Over the past sixty-four years, Pakistan has gone through tremendous change in its demography (35 million inhabitants West Pakistan in 1947 versus 175 million inhabitants in 2010). Many rural areas have grown into sprawling urban commercial centres. These offer numerous service opportunities for Pakistan Railways. Consequently the Railways should develop a comprehensive plan to tap these businesses by expanding its network to those areas that are currently not being served by it.
    Pakistan Railways should also earnestly take a leading role in encouraging the municipalities for development of rail transit systems (somewhat similar to the Karachi Circular Railway, surface or underground) for larger cities in Pakistan (such as Lahore, Rawalpindi-Islamabad and Faisalabad now and Hydrabad, Peshawar, Multan and Quetta in future) connecting them with Pakistan Railways’ respective stations to provide convenient access for traveling public. This will effectively deal with congestion issues in cities and help augment Railways’ rider ship and revenues.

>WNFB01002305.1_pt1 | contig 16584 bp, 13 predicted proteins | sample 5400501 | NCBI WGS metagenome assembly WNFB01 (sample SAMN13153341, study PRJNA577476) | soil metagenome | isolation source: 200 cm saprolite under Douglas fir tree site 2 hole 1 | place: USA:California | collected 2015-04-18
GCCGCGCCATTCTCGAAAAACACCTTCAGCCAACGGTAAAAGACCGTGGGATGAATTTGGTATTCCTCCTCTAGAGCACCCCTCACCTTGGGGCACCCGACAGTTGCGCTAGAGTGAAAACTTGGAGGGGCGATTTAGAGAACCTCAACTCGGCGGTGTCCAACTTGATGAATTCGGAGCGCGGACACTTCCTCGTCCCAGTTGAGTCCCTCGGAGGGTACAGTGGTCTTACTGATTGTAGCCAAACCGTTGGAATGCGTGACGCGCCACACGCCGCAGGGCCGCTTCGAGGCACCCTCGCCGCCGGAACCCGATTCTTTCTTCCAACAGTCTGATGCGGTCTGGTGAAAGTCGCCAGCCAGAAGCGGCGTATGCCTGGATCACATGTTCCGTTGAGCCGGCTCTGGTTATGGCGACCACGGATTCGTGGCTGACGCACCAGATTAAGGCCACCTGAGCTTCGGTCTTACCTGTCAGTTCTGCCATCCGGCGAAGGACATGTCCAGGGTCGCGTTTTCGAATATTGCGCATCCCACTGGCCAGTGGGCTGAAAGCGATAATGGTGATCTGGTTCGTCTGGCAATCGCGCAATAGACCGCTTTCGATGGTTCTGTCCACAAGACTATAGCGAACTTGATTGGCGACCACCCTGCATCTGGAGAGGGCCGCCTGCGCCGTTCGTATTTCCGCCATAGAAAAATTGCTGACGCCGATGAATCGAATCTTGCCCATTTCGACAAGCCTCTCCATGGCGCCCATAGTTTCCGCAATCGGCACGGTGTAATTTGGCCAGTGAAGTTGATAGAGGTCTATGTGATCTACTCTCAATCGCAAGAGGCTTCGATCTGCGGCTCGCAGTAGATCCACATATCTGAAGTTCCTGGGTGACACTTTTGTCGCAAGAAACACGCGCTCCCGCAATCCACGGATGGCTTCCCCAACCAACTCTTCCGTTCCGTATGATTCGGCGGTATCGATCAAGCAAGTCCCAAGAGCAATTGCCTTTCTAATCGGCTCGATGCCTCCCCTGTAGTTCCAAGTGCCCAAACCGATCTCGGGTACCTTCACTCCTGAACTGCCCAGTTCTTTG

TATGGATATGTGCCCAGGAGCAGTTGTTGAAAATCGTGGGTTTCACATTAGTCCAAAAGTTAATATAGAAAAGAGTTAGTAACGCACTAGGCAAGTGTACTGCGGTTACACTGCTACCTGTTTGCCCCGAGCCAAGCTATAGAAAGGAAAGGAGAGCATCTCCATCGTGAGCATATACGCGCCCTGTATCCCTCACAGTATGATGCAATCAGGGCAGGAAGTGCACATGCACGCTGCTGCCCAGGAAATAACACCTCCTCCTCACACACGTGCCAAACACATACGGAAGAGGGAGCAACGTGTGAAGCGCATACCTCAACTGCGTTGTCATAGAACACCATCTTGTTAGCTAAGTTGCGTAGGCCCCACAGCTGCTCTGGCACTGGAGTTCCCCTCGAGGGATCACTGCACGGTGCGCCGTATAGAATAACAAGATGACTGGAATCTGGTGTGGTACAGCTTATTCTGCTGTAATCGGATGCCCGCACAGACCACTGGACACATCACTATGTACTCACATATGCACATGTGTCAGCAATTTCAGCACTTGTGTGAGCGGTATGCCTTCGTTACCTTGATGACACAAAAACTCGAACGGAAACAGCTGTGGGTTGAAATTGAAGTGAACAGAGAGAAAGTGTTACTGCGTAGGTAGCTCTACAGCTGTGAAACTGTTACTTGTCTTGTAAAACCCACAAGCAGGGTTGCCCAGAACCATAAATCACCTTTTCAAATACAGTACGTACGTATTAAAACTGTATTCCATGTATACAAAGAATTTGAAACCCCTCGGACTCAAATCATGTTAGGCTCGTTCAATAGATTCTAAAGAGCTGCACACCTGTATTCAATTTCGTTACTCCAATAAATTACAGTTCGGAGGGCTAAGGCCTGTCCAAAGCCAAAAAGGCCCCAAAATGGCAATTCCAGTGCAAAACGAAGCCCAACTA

11. Pakistan Railways should further facilitate development of trade with the neighboring countries by improving traffic flow on the existing segments i.e. Wagah – Attari with India and Tafton – Zaidan with Iran and by setting up intermodal terminals at Torkham and Chaman for trucking goods between Afghanistan and Pakistan. Similarly, possibility of a second rail link to India should be explored via Khokhrapar – Monabao or Bathinda. Through these links access could be sought to the networks of other railways (i.e. Asian Railway). Active participation is essential in today’s global trade market for survival and Pakistan cannot afford to remain isolated.

    12. Pakistan Railways seems to have many material storage locations (i.e. stores) scattered all over its network. They represent a huge outlay of tied-up funds in terms of material, manpower, equipment and real estate. They also encourage pilferage, add storage costs and result in loss of material due to expiry shelf life, due to deterioration over time and due to obsoleteness. Consequently, the stores locations should be reorganized by reducing their number and maintaining at strategic locations only and equipped well for loading/ unloading and forwarding (by rail or truck) capabilities very expeditiously.
    Consideration should also be given, where possible, to have the purchased materials shipped directly from the vendor to the Railways user (i.e. office/ shop/ construction site to avoid double handling, storage cost and associated problems).